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Posts Tagged ‘Day in the Life’

Going underground most days for work is probably the weirdest-sounding this about this job. At Laboratori Nazionali del Gran Sasso, we use the lab to be underground because of the protection it affords us from cosmic rays, weather, and other disruptions, and with it we get a shorthand description of all the weirdness of lab life. It’s all just “underground.”

ss17bis

The last kilometer of road before reaching the above-ground labs of LNGS

Some labs for low background physics are in mines, like SURF where fellow Quantum Diariest Sally Shaw works. One of the great things about LNGS is that we’re located off a highway tunnel, so it’s relatively easy to reach the lab: we just drive in. There’s a regular shuttle schedule every day, even weekends. When there are snowstorms that close parts of the highway, the shuttle still goes, it just takes a longer route all the way to the next easy exit. The ride is a particularly good time to start drafting blog posts. On days when the shuttle schedule is inconvenient or our work is unpredictable, we can drive individual cars, provided they’ve passed emissions standards.

The guards underground keep a running list of all the people underground at any time, just like in a mine. So, each time I enter or leave, I give my name to the guards. This leads to some fun interactions where Italian speakers try to pronounce names from all over. I didn’t think too much of it before I got here, but in retrospect I had expected that any name of European etymology would be easy, and others somewhat more difficult. In fact, the difficult names are those that don’t end in vowels: “GladStone” become “Glad-eh-Stone-eh”. But longer vowel-filled names are fine, and easy to pronounce, even though they’re sometimes just waved off as “the long one” with a gesture.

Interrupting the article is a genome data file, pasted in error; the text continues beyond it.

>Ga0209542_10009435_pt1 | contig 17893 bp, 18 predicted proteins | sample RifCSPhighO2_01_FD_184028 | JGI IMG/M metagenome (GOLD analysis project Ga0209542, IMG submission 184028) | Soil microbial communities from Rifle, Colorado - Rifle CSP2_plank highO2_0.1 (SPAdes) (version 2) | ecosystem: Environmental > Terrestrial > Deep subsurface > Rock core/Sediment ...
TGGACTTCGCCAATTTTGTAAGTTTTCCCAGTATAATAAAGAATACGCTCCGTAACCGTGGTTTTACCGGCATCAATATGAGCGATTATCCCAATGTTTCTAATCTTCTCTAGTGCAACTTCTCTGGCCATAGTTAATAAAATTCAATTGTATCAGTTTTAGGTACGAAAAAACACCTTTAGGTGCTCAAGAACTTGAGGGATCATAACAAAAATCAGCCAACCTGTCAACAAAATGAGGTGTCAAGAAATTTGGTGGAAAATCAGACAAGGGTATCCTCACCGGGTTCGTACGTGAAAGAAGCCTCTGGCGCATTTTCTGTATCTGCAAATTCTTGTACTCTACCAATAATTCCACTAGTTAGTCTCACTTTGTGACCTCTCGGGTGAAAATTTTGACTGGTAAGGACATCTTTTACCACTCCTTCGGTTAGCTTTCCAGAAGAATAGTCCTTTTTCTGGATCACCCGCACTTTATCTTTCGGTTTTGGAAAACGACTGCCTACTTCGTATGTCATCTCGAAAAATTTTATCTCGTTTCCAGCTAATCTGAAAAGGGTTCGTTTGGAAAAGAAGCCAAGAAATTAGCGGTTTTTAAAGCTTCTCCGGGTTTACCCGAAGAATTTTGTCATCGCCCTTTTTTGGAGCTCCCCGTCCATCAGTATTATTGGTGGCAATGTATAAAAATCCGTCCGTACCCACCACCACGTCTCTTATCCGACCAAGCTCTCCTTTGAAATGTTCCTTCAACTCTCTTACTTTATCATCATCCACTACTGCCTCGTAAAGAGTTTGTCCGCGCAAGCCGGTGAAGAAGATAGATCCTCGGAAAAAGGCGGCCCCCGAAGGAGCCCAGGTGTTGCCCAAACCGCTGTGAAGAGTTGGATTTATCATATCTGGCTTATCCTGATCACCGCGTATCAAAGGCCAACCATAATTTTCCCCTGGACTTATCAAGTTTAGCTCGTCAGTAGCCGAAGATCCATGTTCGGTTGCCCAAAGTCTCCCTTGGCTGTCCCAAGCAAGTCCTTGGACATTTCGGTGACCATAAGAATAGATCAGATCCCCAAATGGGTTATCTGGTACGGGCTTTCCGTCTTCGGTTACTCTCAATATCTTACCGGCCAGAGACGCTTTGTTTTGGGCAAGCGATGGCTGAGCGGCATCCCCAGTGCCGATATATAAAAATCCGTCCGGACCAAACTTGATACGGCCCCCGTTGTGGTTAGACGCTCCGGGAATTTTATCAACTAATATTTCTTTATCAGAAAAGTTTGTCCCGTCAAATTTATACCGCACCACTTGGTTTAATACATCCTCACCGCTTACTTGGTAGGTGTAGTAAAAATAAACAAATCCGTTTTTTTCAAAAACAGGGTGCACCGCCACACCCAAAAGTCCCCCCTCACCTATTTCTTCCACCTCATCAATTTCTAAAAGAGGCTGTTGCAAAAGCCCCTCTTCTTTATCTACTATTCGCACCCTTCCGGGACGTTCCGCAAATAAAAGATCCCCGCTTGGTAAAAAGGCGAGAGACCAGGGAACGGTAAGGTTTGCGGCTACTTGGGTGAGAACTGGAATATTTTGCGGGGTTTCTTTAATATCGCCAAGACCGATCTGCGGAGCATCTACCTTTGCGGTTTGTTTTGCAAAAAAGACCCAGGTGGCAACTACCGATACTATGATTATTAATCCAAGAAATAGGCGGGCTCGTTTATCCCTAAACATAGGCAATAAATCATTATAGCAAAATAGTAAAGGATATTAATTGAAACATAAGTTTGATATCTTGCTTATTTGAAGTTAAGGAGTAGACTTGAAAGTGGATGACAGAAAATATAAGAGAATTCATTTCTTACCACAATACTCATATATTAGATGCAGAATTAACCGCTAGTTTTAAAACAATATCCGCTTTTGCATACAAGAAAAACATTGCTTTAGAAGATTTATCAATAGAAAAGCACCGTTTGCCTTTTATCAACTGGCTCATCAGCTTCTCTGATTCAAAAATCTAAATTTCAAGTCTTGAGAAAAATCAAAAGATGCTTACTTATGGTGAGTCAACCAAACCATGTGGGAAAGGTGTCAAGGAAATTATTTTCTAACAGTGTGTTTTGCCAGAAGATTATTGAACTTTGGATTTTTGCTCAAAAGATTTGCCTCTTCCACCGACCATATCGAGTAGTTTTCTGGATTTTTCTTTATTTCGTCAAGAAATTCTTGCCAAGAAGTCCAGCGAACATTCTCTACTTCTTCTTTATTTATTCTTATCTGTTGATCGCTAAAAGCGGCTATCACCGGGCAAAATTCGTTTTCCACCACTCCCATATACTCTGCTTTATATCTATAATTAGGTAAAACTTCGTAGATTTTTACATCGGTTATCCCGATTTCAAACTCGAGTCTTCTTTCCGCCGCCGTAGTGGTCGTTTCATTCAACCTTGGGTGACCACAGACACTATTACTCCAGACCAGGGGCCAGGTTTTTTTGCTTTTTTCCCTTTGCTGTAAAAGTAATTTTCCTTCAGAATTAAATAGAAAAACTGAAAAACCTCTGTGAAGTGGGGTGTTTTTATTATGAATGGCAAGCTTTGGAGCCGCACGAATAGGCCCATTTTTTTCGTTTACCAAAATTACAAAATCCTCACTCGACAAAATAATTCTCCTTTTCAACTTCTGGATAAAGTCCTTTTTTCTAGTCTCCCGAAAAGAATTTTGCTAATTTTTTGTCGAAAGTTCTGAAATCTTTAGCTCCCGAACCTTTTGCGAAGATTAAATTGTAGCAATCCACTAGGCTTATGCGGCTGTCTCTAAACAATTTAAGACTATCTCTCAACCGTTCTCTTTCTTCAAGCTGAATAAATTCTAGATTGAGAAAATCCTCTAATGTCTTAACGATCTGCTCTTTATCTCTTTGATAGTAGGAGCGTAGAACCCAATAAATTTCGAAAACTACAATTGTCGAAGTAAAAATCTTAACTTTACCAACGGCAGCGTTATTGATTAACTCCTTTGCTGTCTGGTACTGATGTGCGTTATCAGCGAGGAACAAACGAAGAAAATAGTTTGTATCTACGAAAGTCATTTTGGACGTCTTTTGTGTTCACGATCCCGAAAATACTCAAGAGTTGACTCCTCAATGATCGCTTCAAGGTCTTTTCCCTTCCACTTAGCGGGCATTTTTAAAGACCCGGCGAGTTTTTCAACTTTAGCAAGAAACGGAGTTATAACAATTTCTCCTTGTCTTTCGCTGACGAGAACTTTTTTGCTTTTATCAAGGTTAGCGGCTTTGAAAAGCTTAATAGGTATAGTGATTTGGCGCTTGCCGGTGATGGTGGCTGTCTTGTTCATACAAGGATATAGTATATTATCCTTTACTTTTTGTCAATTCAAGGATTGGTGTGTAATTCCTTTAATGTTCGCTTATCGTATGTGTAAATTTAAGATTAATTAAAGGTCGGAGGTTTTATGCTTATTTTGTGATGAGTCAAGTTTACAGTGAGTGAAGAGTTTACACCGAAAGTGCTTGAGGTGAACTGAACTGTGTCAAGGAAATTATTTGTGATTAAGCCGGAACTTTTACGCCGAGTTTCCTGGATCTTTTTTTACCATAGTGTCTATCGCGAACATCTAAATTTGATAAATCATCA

There’s constantly water dripping in the tunnel. Every experiment has to be housed in something waterproof, and gutters line all the hallways, usually with algae growing in them. The walls are coated with waterproofing, more to keep any potential chemical spill from us from getting into the local groundwater than to keep the water off our experiments. When we walk from the tunnel entrance to the experimental halls, the cue for me to don a hardhat is the first drip on my head from the ceiling. Somehow, it’s always right next to the shuttle stop, no matter where the shuttle parks.

And, because this is Italy, the side room for emergencies has a bathroom and a coffee machine. There’s probably emergency air tanks too, but the important thing is the coffee machine, to stave off epic caffeine withdrawal headaches. And of course, “coffee” means “espresso” unless otherwise stated– but that’s another whole post right there.

When I meet people in the neighboring villages, at the gym or buying groceries or whatever, they always ask what an “American girl” is doing so far away from the cities, and “lavoro a Laboratorio Gran Sasso” is immediately understood. The lab is even the economic engine that’s kept the nearest village alive: it has restaurants, hotels, and rental apartments all catering to people from the lab (and the local ski lift), but no grocery stores, ATMs, gyms, or post offices that would make life more convenient for long-term residents.

Every once in a while, when someone mentions going underground, I can’t help thinking back to the song “Underground” from the movie Labyrinth that I saw too many times growing up. Labyrinth and The Princess Bride were the “Frozen” of my childhood (despite not passing the Bechtel test).

Just like Sarah, my adventures underground are alternately shocking and exactly what I expected from the stories, and filled with logic puzzles and funny characters. Even my first night here, when I was delirious with jetlag, I saw a black cat scamper across a deserted medieval street, and heard the clock tower strike 13 times. And just like Wesley, “it was a fine time for me, I was learning to fence, to fight–anything anyone would teach me–” (except that in my case it’s more soldering, cryogenics plumbing, and ping-pong, and less fighting). The day hasn’t arrived where the Dread Pirate Roberts calls me to his office and gives me a professorship.